Tag Archives: Henry Golding

Last Christmas

Emma Thompson writes a holiday rom-com inspired by the music of George Michael? Can. Not. Compute.

Kate (Emilia Clarke), having recently recovered from a major illness, is sort of spinning her wheels in life. A weekend job she took in a year-round Christmas store has turned into a permanent position. Singing at auditions isn’t bringing her joy. She avoids going home because her overbearing mother Petra (Emma Thompson) is a piece of work and maybe wishes Kate was still sick. She’s just going through the motions, sowing some oats, not being a very good friend or daughter or sister or employee. Not being very good to herself. Still, she’s a little embarrassed that her negligence resulted into a break-in at the store. Her boss, Santa (Michelle Yeoh), has a brusque exterior but is decent and kind at heart. This is your wake up call, Kate, even if she doesn’t yet know how to answer it.

Around this time, two mysterious men show up in or around the store: one for Santa, and one for Kate. Kate is curious about Tom (Henry Golding) but not overly attracted to him. Still, they start spending a lot of time together, and he grows on her, not least of all because he’s someone she can confide in. He listens to her, wants the best for her, helps her restart her life. He’s the perfect guy, basically, with a whimsy to him and an irresistible smile.

You might say the trailers are a bit misleading but we should have known that Emma Thompson (who came up with the story along with husband Greg Wise and co-wrote the script with Bryony Kimmings) wouldn’t be responsible for a run-of-the-mill rom-com. If you divorce yourself from the concept, I think you’ll find the film is actually pretty worthwhile. And can we just have a moment of appreciation for cinematographer John Schwartzman who seems to have lit a movie entirely with Christmas lights? Magnifique!

I straddled a line with this movie – I hate to do Christmassy things too early in the ‘season’ – for me, Christmas doesn’t really start until December 7th, and I don’t like to do anything much before December 1st. Of course, having this site forces me to watch holiday movies far in advance of that, so I’ve only just seen Last Christmas despite its November 8th release (of course, wait too long and it may no longer be in theatres). It didn’t fill me with the Christmas spirit, though that’s not offered as a criticism – it did satisfy me as a movie-goer. Talented actors play flawed characters who don’t normally populate romantic films, yet they still deserve their happy endings. Small bits of politics are kneaded artfully into the dough. But even if the batter tastes familiar, this ain’t no cookie-cutter Christmas movie.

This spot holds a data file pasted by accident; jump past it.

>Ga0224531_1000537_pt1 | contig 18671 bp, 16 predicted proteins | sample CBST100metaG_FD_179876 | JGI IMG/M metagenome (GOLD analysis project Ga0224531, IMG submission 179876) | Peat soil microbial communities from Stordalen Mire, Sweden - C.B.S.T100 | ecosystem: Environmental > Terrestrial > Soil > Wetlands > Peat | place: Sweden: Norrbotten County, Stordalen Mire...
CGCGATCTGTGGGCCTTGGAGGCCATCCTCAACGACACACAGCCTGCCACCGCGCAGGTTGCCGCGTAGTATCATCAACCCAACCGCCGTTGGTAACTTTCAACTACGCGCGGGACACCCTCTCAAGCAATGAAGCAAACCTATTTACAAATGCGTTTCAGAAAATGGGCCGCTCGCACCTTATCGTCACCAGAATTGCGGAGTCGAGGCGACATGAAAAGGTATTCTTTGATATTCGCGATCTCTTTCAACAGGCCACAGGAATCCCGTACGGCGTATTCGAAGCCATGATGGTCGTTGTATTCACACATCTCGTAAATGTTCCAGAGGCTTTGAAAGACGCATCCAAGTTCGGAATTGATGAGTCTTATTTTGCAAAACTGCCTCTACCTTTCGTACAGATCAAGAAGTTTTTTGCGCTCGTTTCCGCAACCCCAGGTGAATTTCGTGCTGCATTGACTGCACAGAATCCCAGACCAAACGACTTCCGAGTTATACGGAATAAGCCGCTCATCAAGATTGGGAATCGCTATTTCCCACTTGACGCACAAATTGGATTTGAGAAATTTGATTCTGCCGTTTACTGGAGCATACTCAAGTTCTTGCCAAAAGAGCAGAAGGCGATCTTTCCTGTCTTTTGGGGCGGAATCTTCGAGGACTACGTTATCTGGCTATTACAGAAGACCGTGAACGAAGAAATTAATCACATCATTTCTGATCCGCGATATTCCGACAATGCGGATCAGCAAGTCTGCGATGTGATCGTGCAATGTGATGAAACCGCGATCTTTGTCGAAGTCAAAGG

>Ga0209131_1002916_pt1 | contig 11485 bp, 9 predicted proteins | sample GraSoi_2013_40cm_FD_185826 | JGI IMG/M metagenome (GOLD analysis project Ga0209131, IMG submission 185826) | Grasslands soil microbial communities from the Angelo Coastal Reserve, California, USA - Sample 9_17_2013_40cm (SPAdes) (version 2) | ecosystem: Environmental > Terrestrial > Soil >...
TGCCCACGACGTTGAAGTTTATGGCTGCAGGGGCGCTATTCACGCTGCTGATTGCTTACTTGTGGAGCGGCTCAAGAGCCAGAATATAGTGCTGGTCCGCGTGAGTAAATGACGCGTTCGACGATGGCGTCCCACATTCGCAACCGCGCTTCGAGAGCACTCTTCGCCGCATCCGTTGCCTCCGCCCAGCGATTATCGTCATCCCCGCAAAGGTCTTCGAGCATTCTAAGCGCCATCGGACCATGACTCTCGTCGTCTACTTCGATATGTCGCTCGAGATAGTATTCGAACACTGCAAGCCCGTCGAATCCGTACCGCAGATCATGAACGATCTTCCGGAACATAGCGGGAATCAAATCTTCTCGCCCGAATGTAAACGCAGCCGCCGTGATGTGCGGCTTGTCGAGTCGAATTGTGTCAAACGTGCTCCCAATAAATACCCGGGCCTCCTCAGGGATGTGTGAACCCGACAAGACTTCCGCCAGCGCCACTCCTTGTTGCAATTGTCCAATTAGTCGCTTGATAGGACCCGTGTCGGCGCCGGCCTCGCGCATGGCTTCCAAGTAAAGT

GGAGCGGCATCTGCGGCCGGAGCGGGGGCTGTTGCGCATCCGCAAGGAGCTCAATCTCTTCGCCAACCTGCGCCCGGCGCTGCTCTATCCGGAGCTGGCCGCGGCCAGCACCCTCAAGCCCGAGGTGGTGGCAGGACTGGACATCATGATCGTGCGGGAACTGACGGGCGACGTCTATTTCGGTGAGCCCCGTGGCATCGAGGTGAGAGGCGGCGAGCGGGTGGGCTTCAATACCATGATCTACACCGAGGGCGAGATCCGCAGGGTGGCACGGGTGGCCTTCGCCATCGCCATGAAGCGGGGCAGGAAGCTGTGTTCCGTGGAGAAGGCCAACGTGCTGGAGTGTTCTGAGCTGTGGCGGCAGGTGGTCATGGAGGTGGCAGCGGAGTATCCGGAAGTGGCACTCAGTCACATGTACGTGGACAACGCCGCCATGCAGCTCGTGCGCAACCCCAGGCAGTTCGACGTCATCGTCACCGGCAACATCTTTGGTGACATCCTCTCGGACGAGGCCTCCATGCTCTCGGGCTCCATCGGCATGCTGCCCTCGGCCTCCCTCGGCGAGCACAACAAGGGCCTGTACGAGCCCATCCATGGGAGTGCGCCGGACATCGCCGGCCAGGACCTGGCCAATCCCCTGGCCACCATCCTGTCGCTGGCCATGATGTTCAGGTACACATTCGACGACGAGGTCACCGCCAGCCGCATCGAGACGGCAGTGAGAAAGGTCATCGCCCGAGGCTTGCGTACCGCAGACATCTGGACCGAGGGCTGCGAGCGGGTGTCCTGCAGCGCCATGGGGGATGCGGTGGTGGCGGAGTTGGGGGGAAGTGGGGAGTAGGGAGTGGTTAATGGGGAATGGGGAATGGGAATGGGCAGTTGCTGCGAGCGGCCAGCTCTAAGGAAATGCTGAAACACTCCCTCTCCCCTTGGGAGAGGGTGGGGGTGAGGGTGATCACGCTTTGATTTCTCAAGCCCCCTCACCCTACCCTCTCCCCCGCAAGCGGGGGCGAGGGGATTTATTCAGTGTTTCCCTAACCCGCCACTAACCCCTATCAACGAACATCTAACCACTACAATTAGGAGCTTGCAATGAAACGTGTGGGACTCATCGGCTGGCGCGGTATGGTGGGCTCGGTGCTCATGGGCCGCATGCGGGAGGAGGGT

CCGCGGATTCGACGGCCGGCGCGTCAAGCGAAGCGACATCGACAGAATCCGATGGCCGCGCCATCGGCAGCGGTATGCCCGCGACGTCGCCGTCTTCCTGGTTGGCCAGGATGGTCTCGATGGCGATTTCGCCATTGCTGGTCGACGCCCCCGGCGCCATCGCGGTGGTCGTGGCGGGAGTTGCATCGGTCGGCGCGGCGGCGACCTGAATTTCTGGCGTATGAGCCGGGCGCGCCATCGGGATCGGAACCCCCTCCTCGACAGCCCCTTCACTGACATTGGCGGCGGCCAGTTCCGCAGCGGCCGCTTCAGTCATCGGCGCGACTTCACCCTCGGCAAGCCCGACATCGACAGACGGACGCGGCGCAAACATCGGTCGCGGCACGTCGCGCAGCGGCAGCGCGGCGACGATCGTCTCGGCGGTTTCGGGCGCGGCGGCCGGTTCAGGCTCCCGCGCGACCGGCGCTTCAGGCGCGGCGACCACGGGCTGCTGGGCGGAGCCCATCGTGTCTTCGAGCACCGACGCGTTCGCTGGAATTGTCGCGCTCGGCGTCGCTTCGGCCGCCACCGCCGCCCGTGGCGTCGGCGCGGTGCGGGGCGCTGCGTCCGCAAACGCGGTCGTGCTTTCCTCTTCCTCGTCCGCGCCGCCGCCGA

A Simple Favor

Emily (Blake Lively) is effortlessly cool and glamourous. She works a high-profile job in the city and has a handsome husband and an air of mystery. No one is more surprised than Stephanie (Anna Kendrick), a single mom and mommy blogger, when Emily befriends her. Their boys are friendly in school and now the mums are friendly over martinis.

But just weeks after an unlikely friendship blossoms between Emily and Stephanie, Emily calls her with a request for a simple favor: a work emergency has popped up, could Stephanie pick up her son from school? Two days later, the son is still in Stephanie’s care, and no one had heard from Emily.

As the investigation into Emily’s disappearance deepens, Emily’s secrets unravel. Her MV5BMTUzNDc3NTM4M15BMl5BanBnXkFtZTgwMzYxNTM0NTM@._V1_SX1777_CR0,0,1777,999_AL_husband Sean (Henry Golding) is very revealing. Turns out, Emily was a pathological liar and her past was very closely guarded. Stephanie doesn’t know what to think about her friend, but her doubts don’t exactly stop her from getting cozy with Sean…and eventually moving right in. Which seems like a bitch move from a grieving best friend, but then, the recent widower isn’t exactly objecting. Why is Sean not objecting?

Anna Kendrick is very good at being a pathetic loser, and Blake Lively is extraordinary at being a clotheshorse. This movie is exceedingly stylish. Blake Lively’s menswear-inspired wardrobe is to die for, but I swear I’m not the one who killed her. But no matter how you dress this thing up, it’s no Gone Girl, but that’s exactly what it wants you to mistake it for. Unfortunately, it can’t quite embrace any one genre. It often looks noir but goes for the easy laugh. Which one is it, truly? I admire that Kevin Feig went for a blend of both, but I don’t think he quite pulled it off. However, if you’re a fan of the Kendrick-Lively duo, they’ve never been Livelier or more Kendricky. They each know their strengths, and Feig gives them a beautiful stage on which to drip their special sauces.